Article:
"mix of music and theatre"
by David Franchi for remotegoat on 12/11/15

It was Italy vs. England for the second night of Theatralia Jazz Festival.

The second night of Theatralia Jazz Festival was a great success. Titled England vs. Italy, the performance on 10th November was a mix of reading and music, jazz and literature.

The show started with God Save the Queen, a poem inspired to the famous UK hymn, recited by renowned Italian writer Stefano Benni, accompanied by Filomena Campus, singer – also organiser of the festival – followed by a piece about Shakespeare.

They continued with One Hand Jack, a nice satirical story of gangsters and the city underworld. They were joined on stage by vocalist Cleveland Watkiss, who interpreted God wearing a lamé suit and holding a microphone. Jack has one only arm but will become the best bass player in town – here on stage interpreted by Dudley Philips.

The second set started with Benni and famous trumpet player Paolo Fresu, who improvised on “The history of Odisseo Sinbad and the fishermen” a story that is written using a mix of all Mediterranean languages and dialects.

Then it was the moment of “Franca”, a poem dedicated to Franca Rame, who recently died: she was the wife of Nobel awarded Dario Fo and beloved friend of Benni.

Unmissable in almost every show of Campus is The Queen of the Clown, which turned in pure jazz improvisation, in a continuous musical phrase between Fresu pianist Steve Lodell.

Then is a moment of “We are so different”, a pure vocal improvisation, wtih few words, between Campus and Watkiss specifically written for them.

The show ended with Crêuza de mä, a famous song by Fabrizio De André, unforgotten Italian singer song-writer. The tune is originally written in the dialect of Genoa but was translated in Italian.

While all texts are written by Stefano Benni, the music is written by Steve Lodder and Dudley Philips. Notable rhythmic are by drummer Rod Youngs.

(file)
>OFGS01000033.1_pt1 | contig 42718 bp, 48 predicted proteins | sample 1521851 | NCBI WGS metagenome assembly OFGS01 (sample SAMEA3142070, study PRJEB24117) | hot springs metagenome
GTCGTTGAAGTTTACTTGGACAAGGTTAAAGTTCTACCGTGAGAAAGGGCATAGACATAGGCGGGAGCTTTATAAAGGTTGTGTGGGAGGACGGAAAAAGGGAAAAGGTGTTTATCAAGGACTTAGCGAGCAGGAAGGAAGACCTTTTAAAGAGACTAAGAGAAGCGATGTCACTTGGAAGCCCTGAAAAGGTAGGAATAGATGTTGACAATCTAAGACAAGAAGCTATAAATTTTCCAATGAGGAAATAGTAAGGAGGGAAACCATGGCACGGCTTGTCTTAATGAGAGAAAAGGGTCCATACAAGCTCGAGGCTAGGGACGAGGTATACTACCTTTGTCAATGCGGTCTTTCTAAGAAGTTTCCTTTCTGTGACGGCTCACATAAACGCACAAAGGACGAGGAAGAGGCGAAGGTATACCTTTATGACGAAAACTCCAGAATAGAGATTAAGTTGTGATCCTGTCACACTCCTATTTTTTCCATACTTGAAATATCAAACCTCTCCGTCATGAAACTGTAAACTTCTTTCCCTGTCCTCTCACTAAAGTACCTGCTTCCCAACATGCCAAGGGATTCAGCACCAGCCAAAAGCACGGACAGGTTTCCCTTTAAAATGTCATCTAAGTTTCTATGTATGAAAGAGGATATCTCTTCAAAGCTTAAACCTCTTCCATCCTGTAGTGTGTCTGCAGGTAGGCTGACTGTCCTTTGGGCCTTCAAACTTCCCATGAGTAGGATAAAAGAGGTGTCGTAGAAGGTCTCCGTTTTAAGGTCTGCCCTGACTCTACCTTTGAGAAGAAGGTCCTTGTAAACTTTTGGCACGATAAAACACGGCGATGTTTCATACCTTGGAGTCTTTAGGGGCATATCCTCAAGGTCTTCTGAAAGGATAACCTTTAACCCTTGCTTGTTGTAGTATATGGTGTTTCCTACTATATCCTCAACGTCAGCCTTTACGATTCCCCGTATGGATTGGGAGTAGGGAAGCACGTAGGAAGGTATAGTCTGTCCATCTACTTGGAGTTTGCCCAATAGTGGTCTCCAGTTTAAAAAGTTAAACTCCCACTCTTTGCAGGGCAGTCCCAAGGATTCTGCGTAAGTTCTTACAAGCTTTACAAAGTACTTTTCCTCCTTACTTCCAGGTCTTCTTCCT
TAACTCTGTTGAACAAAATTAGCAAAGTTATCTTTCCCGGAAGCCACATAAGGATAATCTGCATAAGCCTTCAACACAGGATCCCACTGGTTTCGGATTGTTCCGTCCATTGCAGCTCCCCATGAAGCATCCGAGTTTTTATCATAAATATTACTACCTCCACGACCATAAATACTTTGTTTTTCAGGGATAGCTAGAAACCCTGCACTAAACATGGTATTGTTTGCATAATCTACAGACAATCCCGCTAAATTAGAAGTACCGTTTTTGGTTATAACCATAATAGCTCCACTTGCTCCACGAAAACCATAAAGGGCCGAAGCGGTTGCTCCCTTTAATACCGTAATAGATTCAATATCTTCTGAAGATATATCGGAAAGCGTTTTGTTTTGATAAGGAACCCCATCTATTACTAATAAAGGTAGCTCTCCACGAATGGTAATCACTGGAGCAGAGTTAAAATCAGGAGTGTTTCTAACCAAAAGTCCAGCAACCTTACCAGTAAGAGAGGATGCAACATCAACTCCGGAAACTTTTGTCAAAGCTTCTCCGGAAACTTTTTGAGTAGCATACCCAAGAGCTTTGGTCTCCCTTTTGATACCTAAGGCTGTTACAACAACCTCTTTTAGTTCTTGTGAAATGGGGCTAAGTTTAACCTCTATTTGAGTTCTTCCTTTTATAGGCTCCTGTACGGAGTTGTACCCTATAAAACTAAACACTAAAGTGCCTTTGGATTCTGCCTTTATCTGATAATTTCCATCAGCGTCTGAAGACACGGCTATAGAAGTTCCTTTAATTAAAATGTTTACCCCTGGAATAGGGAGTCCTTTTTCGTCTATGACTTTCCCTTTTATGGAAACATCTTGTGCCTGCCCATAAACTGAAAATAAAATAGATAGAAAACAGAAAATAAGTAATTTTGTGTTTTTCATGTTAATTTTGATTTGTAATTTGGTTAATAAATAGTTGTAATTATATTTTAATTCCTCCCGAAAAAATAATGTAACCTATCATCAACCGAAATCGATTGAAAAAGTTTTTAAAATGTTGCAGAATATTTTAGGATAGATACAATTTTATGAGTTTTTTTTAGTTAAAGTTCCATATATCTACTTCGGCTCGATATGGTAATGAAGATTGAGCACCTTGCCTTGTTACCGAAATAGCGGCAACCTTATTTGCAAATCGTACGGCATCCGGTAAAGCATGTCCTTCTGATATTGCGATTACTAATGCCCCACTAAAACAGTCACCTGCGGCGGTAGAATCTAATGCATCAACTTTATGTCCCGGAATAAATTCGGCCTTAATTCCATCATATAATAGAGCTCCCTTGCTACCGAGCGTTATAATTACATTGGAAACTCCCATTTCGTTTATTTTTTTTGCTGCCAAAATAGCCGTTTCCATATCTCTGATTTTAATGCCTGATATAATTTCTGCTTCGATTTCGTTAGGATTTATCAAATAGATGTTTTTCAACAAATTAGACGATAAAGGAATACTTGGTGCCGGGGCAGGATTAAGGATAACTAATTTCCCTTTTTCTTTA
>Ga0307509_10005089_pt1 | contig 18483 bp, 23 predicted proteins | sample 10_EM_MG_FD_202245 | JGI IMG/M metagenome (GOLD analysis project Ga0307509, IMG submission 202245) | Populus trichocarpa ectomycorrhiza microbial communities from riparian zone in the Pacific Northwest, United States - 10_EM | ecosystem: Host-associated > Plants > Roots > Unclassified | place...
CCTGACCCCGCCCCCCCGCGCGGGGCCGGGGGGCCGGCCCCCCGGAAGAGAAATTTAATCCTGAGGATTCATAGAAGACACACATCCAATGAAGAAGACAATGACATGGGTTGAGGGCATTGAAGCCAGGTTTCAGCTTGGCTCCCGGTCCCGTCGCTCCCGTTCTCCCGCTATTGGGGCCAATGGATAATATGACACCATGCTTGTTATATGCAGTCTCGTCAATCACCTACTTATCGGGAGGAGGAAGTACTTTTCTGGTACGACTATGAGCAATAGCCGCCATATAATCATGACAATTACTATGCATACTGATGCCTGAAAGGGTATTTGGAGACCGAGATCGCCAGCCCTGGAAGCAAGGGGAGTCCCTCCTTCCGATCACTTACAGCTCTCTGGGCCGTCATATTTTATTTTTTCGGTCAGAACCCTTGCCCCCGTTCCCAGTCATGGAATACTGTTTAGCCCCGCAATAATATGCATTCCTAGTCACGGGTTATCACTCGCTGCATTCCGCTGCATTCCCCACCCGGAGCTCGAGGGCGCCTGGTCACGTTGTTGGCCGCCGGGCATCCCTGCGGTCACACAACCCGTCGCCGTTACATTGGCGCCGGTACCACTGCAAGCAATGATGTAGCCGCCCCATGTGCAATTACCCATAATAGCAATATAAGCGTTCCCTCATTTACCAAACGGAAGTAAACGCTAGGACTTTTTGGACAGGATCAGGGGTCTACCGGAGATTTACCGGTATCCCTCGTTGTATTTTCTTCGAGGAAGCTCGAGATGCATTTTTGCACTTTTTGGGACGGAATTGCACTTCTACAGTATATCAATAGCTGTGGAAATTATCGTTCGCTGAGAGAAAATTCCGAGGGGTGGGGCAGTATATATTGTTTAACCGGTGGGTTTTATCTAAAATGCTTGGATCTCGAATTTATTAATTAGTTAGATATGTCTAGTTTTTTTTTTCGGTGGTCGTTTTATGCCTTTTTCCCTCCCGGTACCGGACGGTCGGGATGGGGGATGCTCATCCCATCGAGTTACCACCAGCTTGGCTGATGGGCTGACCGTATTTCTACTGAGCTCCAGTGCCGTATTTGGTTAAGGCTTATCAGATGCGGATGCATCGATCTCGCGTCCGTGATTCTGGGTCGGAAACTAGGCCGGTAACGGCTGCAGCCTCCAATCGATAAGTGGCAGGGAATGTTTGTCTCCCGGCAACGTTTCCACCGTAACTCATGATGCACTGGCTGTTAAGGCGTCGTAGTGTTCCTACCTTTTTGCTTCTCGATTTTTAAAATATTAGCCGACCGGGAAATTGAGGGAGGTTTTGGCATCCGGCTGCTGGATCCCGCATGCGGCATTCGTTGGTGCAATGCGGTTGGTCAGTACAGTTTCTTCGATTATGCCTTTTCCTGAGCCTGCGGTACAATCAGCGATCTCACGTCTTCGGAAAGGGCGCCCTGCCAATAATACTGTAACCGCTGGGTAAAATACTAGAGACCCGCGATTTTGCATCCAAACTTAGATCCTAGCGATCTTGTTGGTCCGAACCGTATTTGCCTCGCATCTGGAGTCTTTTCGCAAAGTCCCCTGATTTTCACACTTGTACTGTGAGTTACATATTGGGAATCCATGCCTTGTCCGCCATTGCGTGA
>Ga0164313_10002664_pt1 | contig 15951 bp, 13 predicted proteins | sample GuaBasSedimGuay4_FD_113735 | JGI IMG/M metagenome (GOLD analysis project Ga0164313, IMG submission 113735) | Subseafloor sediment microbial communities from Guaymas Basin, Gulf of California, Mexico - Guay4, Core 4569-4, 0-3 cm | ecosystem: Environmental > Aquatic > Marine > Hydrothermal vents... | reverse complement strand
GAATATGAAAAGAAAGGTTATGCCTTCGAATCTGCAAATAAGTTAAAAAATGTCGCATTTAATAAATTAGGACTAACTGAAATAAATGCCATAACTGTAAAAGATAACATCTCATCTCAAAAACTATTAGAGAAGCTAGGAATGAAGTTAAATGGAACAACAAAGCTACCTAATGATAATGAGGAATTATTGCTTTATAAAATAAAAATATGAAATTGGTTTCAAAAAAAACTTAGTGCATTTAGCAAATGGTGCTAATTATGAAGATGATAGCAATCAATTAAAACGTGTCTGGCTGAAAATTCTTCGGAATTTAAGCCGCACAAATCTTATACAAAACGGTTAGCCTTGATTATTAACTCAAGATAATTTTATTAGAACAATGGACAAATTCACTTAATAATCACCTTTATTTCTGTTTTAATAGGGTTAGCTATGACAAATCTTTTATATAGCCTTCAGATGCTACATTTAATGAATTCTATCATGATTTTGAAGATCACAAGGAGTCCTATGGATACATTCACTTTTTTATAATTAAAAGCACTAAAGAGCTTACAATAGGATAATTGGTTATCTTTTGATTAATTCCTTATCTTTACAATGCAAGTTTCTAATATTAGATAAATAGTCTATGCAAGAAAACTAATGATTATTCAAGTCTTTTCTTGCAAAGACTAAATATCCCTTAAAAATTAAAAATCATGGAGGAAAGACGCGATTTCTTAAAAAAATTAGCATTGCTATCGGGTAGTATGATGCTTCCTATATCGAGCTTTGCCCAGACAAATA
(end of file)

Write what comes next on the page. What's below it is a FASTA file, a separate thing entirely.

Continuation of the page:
Improving every year, Filomena Campus continues her excellent investigation about music and theatre, experimenting on new forms. The show is poised between theatre and music, with eminent artists and great music. Filomena Campus is a jazz vocalist and theatre director, and these two souls are united in the show, giving it an uncommon hint.

Formerly running My Jazz Islands festival, Campus started Theatralia festival in 2013, in an attempt to amalgamate her Sardinian roots with British and Italian styles.

Theatralia Jazz Festival returned for the third year from 9th to 11th November 2015. The first evening presented Campus new project, 4Njanas, a new female-only group led by Filomena Campus herself, followed by trumpeter Paolo Fresu and tuba player Oren Marshall.

The third evening presented an adapted jazz version of the theatre production Misterioso about jazz legend Thelonious Monk, here interpreted by Cleveland Watkiss alongside music performed by Robert Mitchell, Orphy Robinson, Dudley Phillips, Jean Toussaint and Filomena Campus. It also celebrated the centenary of the birth of Billie Holliday. Misterioso, produced by Campus with support from Arts Council England, was previously staged at the London Riverside Studios and the Edinburgh Festival.

Theatralia was very nice and eagerly waiting next year.

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